Forgive Us Our Debts: The Third World's Financial Crisis
Griesgraber, Jo Marie, The Christian Century
THIS PAST YEAR the government of Uganda spent only $3 per person on health care, but it spent $17 per person on repaying its foreign debt. Meanwhile, one in five Ugandan children will not reach their fifth birthday as a result of diseases that could be prevented through investment in primary health care. Such economic conditions, which threaten people throughout the world's poorest countries, have drawn many Christians' attention to the problem of Third World debt.
Since the onset of the Third World debt crisis in 1982, many Christians have advocated clemency for severely indebted countries. As we near the end of the second millennium A.D., churches in Europe and the U.S.--including voices from within the Vatican and the World Council of Churches--are calling for a Year of Jubilee to free hopelessly indebted countries from all debt without condition.
Whether or not an updated version of Israel's Year of Jubilee will prove a practical solution, it's . clear that the problem of heavily indebted poor countries is serious. Uganda's inability to pay for primary public heath measures or Tanzania's inability to pay for basic education are both tied to their seemingly interminable foreign-debt obligations. This makes the debt crisis one of the principal social justice issues of our time. We should understand its causes and possible solutions.
While complete debt forgiveness for poor countries remains for many people a goal, activists have also been seeking incremental changes in the structure of Third World debt. One such measure is the HIPC Initiative involving the World Bank and the International Monetary Fund. In late September the governors of the World Bank and the IMF approved this groundbreaking measure to reduce the overall foreign debt of heavily indebted poor countries (HIPC).
The HIPC Initiative is justly termed "groundbreaking" for at least three reasons. For the first time the multilateral creditors will be reducing poor countries' debt, not just rescheduling it or lending new money to cover old debts. Also, when considering which countries' debt will be reduced, the international lenders will for the first time use as a criterion the debtor government's commitment to reducing poverty. The HIPC Initiative is also uniquely comprehensive in that it attempts to coordinate the actions taken by all the debtor country's creditors.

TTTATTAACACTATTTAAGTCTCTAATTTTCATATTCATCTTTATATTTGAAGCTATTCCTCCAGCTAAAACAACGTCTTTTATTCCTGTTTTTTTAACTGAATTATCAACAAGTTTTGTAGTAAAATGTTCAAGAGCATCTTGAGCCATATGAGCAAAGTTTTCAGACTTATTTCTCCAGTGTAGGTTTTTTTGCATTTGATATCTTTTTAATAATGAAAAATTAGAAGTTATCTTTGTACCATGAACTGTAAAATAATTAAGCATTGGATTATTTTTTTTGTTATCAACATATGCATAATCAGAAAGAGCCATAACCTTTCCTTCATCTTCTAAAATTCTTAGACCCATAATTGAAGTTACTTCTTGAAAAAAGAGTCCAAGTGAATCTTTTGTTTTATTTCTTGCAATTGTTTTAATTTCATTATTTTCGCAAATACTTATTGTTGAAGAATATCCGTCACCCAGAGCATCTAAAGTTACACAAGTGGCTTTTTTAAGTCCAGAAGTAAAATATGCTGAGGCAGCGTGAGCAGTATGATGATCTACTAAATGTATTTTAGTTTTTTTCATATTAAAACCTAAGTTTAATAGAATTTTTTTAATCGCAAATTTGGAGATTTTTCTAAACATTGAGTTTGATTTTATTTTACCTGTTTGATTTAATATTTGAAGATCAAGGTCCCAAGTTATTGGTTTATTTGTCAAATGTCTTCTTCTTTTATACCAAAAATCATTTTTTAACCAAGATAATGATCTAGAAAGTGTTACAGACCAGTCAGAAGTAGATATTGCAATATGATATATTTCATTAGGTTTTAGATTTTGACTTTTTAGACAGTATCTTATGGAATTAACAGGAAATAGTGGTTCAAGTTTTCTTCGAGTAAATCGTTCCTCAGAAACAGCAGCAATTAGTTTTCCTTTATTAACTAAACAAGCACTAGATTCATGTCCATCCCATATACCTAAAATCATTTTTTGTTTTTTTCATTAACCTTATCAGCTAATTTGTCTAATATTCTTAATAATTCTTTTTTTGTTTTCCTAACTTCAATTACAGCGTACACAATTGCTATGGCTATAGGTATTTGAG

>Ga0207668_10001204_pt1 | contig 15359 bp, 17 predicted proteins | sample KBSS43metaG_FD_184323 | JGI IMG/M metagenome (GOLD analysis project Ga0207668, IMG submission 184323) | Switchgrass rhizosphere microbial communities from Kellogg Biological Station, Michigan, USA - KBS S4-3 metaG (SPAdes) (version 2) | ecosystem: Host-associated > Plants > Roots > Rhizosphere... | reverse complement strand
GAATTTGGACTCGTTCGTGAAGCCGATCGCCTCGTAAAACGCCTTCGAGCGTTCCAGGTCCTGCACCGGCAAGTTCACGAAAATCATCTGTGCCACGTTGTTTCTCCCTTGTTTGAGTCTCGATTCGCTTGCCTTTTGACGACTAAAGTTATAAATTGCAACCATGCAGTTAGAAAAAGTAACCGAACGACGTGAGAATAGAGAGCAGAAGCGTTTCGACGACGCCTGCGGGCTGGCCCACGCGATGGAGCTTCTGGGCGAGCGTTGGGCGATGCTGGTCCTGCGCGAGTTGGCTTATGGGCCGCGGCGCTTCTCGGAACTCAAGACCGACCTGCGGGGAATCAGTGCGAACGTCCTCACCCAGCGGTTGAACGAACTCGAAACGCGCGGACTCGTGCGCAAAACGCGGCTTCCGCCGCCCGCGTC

While the measure is groundbreaking, its impact will not be earthshaking. The World Bank and the IMF still require debtor countries to implement many of the restrictive economic policies, such as draconian budget cutting, that are currently in place--the kind of policies that critics say only further harm the poorest of the poor. Because the initiative is also extremely complex, its many points of "flexibility" will leave implementation subject to political manipulation.
The full import of the HIPC Initiative can be appreciated only if it is seen as a decisive stage in the history of a financial disaster. The debt crisis of Third World countries hit the headlines in 1982 when Mexico declared itself incapable of servicing its foreign debt. A number of conditions paved the way for that dramatic event. Before 1982 governments in the Southern Hemisphere were borrowing a lot of money; their growth rates were high, and the real cost of borrowing money was low. At the same time, creditors, especially commercial banks flush with newly invested oil monies resulting from the 1973 hike in oil prices, were eager to lend.
This conjunction between borrower and lender collapsed, however, with the second OPEC oil price hike in 1979 and the onset of "stagflation" in the North--inflation without growth. Paul Volcker, head of the U.S. Federal Reserve, took steps to squeeze inflation out of the U.S. economy by raising interest rates well above the rate of inflation. Inflation dropped, but the move pushed the economy into a severe recession. …